Funerals in the Egyptian Gazette

In the early 20th century, in Alexandria, Egypt, many people died, but not everyone had a funeral. Of the funerals reported by the Egyptian Gazette, it turns out that not all of the funerals reported even took place in Alexandria. I am interested in why some people were lucky enough to have a funeral and why some funerals were mentioned in the newspaper even if it didn’t happen in Alexandria?

My original idea for this analysis was to just find out where most of these funerals were taking place. I wanted to see where they were being held to see if this could show if the Egyptian Gazette focused more on local events or foreign events. Soon after starting my research, my goal morphed into finding out not only where these funerals took place, but also whom these funerals were for. My question changed to include who the people are because I wanted to see if there was a certain “type” of person who had a funeral. So my goal in the end of this was to see if there was clearly a more common location for funerals and a specific type of person who had a funeral in 1905 and 1906 as reported by the Egyptian Gazette.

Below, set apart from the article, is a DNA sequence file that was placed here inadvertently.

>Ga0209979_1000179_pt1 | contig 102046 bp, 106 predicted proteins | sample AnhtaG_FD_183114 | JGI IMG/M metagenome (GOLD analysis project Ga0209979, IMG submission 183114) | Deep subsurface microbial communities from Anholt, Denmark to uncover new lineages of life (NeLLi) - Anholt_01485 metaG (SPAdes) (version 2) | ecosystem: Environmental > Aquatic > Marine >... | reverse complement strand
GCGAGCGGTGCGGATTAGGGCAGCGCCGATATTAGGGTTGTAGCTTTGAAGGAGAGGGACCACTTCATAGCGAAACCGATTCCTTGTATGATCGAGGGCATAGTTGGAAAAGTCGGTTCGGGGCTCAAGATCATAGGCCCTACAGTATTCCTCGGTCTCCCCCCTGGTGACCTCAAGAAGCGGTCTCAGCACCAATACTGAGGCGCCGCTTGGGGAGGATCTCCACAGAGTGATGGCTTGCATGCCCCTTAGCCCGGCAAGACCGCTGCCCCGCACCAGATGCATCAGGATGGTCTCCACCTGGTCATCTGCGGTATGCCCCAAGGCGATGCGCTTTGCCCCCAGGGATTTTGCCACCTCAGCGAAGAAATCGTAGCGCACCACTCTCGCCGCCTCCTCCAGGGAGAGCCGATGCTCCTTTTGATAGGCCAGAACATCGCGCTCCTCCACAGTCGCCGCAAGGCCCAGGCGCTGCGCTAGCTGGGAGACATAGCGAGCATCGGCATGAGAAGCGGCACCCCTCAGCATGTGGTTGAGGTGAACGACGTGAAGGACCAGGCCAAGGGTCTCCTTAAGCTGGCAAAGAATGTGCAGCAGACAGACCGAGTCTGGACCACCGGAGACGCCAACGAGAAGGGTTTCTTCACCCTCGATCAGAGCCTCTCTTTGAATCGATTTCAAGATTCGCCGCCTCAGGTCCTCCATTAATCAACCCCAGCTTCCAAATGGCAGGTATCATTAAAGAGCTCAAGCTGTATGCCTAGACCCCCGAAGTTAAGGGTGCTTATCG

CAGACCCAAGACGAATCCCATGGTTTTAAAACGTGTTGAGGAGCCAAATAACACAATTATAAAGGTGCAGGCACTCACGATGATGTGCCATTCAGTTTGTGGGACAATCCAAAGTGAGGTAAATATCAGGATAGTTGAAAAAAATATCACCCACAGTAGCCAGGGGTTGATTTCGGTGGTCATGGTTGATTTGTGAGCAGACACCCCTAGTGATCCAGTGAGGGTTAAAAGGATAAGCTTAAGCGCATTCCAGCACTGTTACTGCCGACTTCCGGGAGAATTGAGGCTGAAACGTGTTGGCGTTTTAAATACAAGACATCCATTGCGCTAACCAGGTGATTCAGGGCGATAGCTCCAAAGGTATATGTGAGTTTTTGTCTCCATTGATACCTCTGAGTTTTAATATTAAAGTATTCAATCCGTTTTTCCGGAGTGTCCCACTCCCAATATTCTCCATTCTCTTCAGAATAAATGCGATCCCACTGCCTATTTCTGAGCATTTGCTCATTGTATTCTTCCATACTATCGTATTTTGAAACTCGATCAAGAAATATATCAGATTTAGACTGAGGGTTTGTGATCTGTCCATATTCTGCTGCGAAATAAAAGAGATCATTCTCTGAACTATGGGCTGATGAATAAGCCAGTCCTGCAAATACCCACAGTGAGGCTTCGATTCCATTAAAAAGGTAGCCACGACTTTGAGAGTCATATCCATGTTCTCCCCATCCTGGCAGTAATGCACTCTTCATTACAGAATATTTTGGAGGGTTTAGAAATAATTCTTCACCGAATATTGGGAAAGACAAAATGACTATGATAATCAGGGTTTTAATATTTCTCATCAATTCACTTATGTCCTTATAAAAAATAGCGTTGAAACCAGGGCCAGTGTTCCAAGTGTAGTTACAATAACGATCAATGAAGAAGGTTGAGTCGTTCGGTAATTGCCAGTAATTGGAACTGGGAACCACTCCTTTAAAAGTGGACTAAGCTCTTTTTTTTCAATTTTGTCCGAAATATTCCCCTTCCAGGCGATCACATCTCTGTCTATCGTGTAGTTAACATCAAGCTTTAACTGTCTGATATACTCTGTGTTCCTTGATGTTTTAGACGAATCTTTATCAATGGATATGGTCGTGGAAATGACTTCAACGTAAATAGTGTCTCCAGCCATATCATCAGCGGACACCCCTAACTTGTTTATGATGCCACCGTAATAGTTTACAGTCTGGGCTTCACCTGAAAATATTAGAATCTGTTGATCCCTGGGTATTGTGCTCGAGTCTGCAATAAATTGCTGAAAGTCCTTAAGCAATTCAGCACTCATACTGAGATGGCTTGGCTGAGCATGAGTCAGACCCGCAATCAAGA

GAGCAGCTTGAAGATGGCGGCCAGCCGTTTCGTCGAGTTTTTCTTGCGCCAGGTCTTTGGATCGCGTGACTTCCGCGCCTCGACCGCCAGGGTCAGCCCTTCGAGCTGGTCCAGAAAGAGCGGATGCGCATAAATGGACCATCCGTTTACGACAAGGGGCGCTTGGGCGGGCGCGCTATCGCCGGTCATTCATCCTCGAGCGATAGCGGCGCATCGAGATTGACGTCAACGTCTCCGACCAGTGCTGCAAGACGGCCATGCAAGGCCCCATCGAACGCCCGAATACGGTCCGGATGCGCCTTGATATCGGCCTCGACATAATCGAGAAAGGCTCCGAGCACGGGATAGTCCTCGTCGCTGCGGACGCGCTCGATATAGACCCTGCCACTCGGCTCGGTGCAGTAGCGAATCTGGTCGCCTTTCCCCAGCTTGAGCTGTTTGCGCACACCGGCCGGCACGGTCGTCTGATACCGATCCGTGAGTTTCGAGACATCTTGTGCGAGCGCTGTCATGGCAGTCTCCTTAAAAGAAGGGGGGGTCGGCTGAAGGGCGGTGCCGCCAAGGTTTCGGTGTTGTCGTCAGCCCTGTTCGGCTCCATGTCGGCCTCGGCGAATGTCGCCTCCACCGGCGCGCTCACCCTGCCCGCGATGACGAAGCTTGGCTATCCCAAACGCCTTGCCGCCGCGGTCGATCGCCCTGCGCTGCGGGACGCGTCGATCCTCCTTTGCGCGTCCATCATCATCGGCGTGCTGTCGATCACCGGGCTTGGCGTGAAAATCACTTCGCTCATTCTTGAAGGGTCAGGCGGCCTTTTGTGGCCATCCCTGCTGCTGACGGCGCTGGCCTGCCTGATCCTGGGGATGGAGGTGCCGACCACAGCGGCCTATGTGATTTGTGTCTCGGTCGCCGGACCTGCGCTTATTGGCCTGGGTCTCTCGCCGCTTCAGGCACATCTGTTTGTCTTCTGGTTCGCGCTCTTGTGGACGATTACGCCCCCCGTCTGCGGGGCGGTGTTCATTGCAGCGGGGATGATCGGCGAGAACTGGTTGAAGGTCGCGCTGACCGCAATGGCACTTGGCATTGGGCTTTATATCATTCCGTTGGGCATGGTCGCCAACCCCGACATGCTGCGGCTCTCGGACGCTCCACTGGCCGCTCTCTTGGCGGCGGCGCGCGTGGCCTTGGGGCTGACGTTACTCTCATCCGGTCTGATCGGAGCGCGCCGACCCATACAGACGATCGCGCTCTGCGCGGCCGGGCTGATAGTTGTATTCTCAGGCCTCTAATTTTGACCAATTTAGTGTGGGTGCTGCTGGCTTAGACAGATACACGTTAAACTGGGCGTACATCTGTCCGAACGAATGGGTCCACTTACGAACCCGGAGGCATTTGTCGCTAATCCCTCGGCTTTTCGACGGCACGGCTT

I started my research by using the XPath Query //div/p[contains(., 'funeral')] to find all of the instances where the word “funeral” appears in the newspaper. The query brought up 158 results. I found that the easiest way to record my results would be to read through each one of these results to find which ones are actual funeral announcements and then I could record the name of the person and place of the funeral. After reading through each search result I realized that a few of the more popular funerals were reported on a couple of different times (before and after the actual funeral). Also, quite a few results weren’t actually funeral announcements and were actually articles about architecture, explaining that some buildings look like “funeral temples” or reporting on artifacts found that would be used in a funeral. Other times the word “funeral” was mentioned they were expense reports that stated how much the country either budgeted or spent on everything, including funeral expenses. Out of the 158 results, only 83 of these results were actually original funeral announcements. I could have simplified the process of manually collecting data by using the persName and placeName tags when executing my XPath Query to hopefully get all the names of the deceased and the location of their funerals in one easy search. In theory, this approach should be helpful, but after all of my manual data collection, I noticed that not many of the funeral announcements were encoded with the persName and placeName tags. So if all of my fellow collaborators had used these tags, yes this approach would be very helpful, but since not many did use these tags, including these tags in my XPath Query isn’t as helpful as it should be.